I first heard Patricia on the radio in about 1991. I was interested in her ideas about women and the power to be priests if they wanted to. Although not an Anglican I made a sculptural installation called ‘Inner Light’ about the ideas she expressed. The work included 3 works on paper, and 15 electric lights set out in a circle of women archetypal female shapes and 3 male lights set up on pedestals above the circle group and separated by a barrier of barbed wire under which the power cords for the lights ran. I have some of these lights and the framed works on paper in my lounge room. I was so pleased to be introduced to Patricia by Suzanne Vernon many years later and for Patricia to share an interest in the visual arts with me. We spent some precious time together discussing her ideas about life and the projects she was involved in. Patricia would turn up out of the blue on my doorstep needing to discuss some important idea that was in her head or to discuss visual arts. We talked about the way that ideas could be expressed in the visual arts. Patricia declared she was going to leave her projects behind and take up visual arts to express her ideas using this language. I was so pleased to encourage her to take it up sooner rather than later. Eventually she went back to her medical and legal method of attempting to educate and change community ideas. Patricia did not seem to get past the beginning/exercise stage in her art practice. The visual arts world would have greatly benefitted from her contemporary images. She would have been so hard hitting and to the point in a way that this cultural medium had never seen. I feel humbled that she became my friend. I am so pleased to have met and shared with her. When I heard her voice at the funeral in the Skype discussion and her saying it was her only regret not to have developed those ideas further, it broke me up to think she nearly went that way. I wish I had been more forceful and encouraged her to just do it. I still have her voice message on the answering machine pleading for me to come to the celebration party in December because she had stage 4 pancreatic cancer.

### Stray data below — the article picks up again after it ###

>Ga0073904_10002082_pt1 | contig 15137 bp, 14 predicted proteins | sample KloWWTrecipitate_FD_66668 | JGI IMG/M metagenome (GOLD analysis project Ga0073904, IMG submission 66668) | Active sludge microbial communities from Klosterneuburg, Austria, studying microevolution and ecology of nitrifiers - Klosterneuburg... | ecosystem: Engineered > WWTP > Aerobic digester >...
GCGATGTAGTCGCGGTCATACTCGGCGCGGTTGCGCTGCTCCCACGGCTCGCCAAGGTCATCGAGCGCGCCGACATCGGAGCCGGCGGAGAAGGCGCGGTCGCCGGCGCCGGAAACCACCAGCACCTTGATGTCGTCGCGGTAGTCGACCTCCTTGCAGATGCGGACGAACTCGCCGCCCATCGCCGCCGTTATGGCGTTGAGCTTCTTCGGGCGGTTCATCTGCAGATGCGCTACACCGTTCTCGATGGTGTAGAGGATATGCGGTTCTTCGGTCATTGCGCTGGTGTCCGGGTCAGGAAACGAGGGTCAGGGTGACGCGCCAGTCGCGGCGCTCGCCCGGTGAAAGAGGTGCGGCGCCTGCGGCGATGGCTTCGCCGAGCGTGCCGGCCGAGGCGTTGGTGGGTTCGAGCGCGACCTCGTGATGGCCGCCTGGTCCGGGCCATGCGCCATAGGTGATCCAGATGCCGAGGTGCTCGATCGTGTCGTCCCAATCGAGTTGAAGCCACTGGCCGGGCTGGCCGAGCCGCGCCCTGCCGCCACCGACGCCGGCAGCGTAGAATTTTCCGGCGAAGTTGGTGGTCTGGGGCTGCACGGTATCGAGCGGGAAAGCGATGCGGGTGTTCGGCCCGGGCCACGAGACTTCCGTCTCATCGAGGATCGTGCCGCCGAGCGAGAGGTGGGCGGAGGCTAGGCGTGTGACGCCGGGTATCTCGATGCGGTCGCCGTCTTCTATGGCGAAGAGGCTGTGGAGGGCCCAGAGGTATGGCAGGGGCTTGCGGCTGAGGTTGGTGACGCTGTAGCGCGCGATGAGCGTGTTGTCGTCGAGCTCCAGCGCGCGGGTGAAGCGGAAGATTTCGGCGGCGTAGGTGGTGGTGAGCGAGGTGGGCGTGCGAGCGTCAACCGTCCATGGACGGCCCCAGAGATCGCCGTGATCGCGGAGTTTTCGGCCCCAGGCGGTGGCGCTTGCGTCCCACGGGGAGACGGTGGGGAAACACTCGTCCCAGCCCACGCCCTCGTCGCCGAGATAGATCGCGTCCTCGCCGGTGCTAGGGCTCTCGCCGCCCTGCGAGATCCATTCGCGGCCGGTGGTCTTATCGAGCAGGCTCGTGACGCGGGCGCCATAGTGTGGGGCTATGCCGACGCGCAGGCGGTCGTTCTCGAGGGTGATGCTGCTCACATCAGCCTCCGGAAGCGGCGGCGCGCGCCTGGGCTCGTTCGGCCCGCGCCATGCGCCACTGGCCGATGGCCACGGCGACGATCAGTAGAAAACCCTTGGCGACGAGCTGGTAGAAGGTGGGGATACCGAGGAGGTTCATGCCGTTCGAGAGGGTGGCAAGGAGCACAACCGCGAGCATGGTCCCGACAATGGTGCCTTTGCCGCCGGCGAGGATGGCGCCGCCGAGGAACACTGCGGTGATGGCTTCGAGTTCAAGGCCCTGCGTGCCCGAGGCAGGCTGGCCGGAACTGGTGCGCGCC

We were shocked and saddened to learn of Pat's death when we caught the end of Compass last Sunday night. We treasure memories of beautiful, vibrant Pat, a wonderful neighbour. Not only a dedicated and fearless campaigner, Pat's wit and humour made her tremendous fun to be with, whether we met in each other's homes, the schools, protest meetings or the supermarket. We missed all the family when you left Summer Hill. Rob, Kate and Gabriel, Peter and James, our thoughts are with you. Pat was truly 'a woman for all seasons'. from Bernadette, Peter, Anna, Nicolas and JP